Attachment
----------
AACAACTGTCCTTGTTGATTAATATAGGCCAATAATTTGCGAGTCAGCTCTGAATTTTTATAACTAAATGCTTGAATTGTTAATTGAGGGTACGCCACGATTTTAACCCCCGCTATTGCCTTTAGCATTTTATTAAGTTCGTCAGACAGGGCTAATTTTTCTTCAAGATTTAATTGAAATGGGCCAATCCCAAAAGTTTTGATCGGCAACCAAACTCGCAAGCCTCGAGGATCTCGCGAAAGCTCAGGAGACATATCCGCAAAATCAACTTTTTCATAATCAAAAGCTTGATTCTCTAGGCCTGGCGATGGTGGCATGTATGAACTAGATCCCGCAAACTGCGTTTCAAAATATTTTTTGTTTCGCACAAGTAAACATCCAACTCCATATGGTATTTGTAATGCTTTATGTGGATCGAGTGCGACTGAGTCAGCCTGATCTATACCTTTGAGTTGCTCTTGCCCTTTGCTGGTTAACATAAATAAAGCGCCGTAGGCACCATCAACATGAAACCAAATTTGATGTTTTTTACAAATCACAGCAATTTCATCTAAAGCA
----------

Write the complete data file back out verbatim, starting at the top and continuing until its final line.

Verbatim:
AACAACTGTCCTTGTTGATTAATATAGGCCAATAATTTGCGAGTCAGCTCTGAATTTTTATAACTAAATGCTTGAATTGTTAATTGAGGGTACGCCACGATTTTAACCCCCGCTATTGCCTTTAGCATTTTATTAAGTTCGTCAGACAGGGCTAATTTTTCTTCAAGATTTAATTGAAATGGGCCAATCCCAAAAGTTTTGATCGGCAACCAAACTCGCAAGCCTCGAGGATCTCGCGAAAGCTCAGGAGACATATCCGCAAAATCAACTTTTTCATAATCAAAAGCTTGATTCTCTAGGCCTGGCGATGGTGGCATGTATGAACTAGATCCCGCAAACTGCGTTTCAAAATATTTTTTGTTTCGCACAAGTAAACATCCAACTCCATATGGTATTTGTAATGCTTTATGTGGATCGAGTGCGACTGAGTCAGCCTGATCTATACCTTTGAGTTGCTCTTGCCCTTTGCTGGTTAACATAAATAAAGCGCCGTAGGCACCATCAACATGAAACCAAATTTGATGTTTTTTACAAATCACAGCAATTTCATCTAAAGCA